3.1.46. A graph has domination number 1 if and only if some vertex neighbors all others. This is immediate from the definition of dominating set. 3.1.47. The smallest tree where the vertex cover number exceeds the domination number is P6 . In a graph with no isolated vertices, every vertex cover is a dominating set, since every vertex is incident to an edge, and at least one endpoint of that edge is in the set. Hence γ (G) ≤ β(G). We want a tree where the inequality is strict. If γ (G) = 1, then a single vertex is adjacent to all others, and since G is a tree there are no other edges, so β(G) = 1. Hence we need γ (G) ≥ 2 and β(G) ≥ 3. A tree is bipartite, so al 0 (G) = β(G) ≥ 3. A matching of size 3 requires at least 6 vertices. There are two isomorphism classes of 6-vertex trees with perfect matchings, and P6 is the only one having a dominating set of size 2. (Smaller trees can also be excluded by case analysis instead ´ Theorem.) of using the K¨onig–Egervary

• •

•

•

•

•

•

•

•

•

•

•

3.1.48. γ (C n ) = γ (Pn ) = dn/3e. With maximum degree 2, vertices can dominate only two vertices besides themselves. Therefore, dn/3e is a lower bound. Picking every third vertex starting with the second (and using the last when n is not divisible by 3) yields a dominating set of size dn/3e. 3.1.49. In a graph G without isolated vertices, the complement of a minimal dominating set is a dominating set, and hence γ (G) ≤ n(G)/2. Let S be a minimal dominating set. Every vertex of S has a neighbor in S , and by minimality this fails when a vertex is omitted from S . For each x ∈ S , there is thus a vertex of S whose only neighbor in S is x . In particular, every x ∈ S has a neighbor in S , which means that S is a dominating set. Since S and S are disjoint dominating sets, one of them has size at most n(G)/2. 3.1.50. If G is a n -vertex graph without isolated vertices, then γ (G) ≤ n − β 0 (G) ≤ n/2. Proof 1. Since every edge covers at most two vertices, always β 0 (G) ≥ n/2. As discussed in the proof of Theorem 3.1.22, the components of a minimum edge cover are stars, and the number of stars is n − β 0 (G). Since the union of these stars is a spanning subgraph, choosing the centers of these stars yields a dominating set. Proof 2. Since α 0 (G) = n − β 0 (G) by Theorem 3.1.22, it suffices to show that γ (G) ≤ α 0 (G). In a maximum matching M , the two endpoints of an edge in M cannot have distinct unsaturated neighbors. Also the unsaturated neighbors all have saturated neighbors. Therefore, picking from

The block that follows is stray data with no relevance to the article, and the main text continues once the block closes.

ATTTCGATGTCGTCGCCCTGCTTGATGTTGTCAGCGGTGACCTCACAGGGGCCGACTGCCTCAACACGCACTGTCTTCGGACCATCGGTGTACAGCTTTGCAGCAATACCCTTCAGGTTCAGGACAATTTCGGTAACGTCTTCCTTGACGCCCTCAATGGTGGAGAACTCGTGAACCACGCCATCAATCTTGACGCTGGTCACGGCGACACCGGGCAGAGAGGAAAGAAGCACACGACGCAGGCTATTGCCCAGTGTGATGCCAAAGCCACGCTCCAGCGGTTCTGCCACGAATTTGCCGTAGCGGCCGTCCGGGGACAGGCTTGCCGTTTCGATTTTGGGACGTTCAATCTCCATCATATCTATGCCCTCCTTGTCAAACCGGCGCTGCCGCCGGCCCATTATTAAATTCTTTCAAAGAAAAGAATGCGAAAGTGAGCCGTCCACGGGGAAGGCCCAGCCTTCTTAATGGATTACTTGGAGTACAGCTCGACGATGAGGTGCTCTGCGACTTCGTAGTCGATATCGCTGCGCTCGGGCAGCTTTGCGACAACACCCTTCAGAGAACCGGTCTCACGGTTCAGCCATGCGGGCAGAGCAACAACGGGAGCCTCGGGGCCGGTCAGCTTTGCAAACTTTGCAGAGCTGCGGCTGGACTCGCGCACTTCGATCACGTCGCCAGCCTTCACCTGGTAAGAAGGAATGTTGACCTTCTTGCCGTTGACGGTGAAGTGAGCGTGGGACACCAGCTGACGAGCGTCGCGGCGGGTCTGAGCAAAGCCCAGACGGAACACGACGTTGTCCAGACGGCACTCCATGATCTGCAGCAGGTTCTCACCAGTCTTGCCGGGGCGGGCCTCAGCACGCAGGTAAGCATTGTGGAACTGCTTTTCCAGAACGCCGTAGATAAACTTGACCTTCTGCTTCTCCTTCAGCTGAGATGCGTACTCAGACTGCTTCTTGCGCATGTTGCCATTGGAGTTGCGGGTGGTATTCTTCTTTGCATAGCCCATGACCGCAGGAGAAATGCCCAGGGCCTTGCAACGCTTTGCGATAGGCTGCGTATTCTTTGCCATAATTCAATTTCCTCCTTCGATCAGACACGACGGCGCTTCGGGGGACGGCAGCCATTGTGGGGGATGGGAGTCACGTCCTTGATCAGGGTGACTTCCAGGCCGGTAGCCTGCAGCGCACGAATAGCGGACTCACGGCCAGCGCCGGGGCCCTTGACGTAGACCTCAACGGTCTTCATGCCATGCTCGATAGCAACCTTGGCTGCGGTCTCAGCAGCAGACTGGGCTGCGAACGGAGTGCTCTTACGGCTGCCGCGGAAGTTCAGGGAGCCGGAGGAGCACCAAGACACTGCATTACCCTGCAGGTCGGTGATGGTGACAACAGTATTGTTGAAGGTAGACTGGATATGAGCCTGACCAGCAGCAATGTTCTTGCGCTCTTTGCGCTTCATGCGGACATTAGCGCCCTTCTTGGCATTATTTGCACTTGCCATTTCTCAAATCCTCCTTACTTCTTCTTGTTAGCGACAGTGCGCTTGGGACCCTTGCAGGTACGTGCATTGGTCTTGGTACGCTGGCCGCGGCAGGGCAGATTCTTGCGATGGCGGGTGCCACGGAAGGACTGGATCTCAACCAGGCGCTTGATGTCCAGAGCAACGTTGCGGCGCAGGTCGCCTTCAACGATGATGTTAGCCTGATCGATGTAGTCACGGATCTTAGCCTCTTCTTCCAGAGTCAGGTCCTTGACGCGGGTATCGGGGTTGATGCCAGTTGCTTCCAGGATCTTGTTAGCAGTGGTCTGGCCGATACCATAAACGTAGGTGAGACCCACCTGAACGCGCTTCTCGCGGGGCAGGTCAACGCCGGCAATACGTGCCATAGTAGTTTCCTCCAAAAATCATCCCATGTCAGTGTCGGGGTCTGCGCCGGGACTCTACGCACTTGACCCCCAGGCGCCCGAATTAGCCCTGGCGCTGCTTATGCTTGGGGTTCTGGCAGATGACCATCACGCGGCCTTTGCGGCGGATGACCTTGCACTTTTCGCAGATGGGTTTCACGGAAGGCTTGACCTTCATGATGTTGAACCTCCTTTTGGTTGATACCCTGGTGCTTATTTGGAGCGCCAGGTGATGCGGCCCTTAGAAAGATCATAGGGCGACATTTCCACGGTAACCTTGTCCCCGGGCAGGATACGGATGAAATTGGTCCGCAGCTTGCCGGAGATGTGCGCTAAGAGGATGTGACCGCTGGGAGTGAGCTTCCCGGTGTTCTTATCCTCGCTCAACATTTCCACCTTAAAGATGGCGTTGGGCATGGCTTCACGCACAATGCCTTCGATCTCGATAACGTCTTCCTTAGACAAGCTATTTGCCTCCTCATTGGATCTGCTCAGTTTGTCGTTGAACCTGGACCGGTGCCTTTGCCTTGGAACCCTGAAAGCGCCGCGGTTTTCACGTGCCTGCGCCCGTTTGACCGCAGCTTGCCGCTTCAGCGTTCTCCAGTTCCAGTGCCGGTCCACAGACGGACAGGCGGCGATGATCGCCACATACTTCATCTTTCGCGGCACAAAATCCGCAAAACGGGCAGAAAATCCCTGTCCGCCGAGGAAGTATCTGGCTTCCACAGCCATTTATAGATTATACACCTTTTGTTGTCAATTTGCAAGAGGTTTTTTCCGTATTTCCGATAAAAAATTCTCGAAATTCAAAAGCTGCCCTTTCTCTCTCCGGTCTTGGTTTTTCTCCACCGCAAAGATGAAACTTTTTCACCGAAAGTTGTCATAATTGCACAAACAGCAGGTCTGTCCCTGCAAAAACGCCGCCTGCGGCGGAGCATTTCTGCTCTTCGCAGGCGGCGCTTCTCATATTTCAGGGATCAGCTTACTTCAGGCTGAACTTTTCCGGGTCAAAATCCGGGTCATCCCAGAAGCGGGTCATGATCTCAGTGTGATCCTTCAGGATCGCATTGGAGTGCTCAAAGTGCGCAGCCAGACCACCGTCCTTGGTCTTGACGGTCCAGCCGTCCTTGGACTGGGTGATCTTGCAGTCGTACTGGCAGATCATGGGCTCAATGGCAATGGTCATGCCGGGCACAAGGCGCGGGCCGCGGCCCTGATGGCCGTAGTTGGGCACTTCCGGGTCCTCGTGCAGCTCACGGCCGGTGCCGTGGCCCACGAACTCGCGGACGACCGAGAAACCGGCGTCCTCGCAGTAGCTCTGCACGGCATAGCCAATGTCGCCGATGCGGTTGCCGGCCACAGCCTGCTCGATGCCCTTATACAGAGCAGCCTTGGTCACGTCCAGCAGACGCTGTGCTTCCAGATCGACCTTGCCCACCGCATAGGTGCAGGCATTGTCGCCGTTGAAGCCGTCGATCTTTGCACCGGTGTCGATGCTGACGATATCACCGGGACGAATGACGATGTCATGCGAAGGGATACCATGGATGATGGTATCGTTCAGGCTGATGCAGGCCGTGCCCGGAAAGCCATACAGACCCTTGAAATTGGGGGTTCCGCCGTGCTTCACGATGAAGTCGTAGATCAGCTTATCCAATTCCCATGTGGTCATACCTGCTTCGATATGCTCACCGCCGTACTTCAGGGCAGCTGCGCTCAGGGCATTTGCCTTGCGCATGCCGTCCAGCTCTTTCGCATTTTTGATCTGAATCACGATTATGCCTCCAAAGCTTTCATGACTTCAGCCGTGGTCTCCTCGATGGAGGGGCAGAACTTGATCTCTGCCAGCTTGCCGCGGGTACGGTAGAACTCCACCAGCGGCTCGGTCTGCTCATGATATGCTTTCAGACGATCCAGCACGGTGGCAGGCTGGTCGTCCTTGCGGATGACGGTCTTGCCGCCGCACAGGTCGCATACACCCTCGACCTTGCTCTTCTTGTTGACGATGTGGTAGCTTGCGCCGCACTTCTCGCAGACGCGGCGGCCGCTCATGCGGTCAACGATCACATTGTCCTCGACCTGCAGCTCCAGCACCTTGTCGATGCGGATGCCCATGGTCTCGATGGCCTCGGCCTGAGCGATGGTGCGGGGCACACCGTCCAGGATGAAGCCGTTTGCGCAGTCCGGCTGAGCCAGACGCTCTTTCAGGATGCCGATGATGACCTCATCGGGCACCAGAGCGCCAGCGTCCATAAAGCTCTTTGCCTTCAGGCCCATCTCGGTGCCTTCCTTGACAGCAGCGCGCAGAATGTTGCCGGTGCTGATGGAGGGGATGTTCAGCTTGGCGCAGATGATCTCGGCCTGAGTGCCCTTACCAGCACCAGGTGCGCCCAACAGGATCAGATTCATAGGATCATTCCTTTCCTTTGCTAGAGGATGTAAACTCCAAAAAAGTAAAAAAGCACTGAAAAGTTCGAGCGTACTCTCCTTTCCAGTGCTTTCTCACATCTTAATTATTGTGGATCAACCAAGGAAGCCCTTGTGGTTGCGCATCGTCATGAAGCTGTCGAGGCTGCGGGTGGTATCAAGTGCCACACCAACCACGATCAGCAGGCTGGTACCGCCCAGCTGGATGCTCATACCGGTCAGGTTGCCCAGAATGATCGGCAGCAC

Section 3.1: Matchings and Covers

162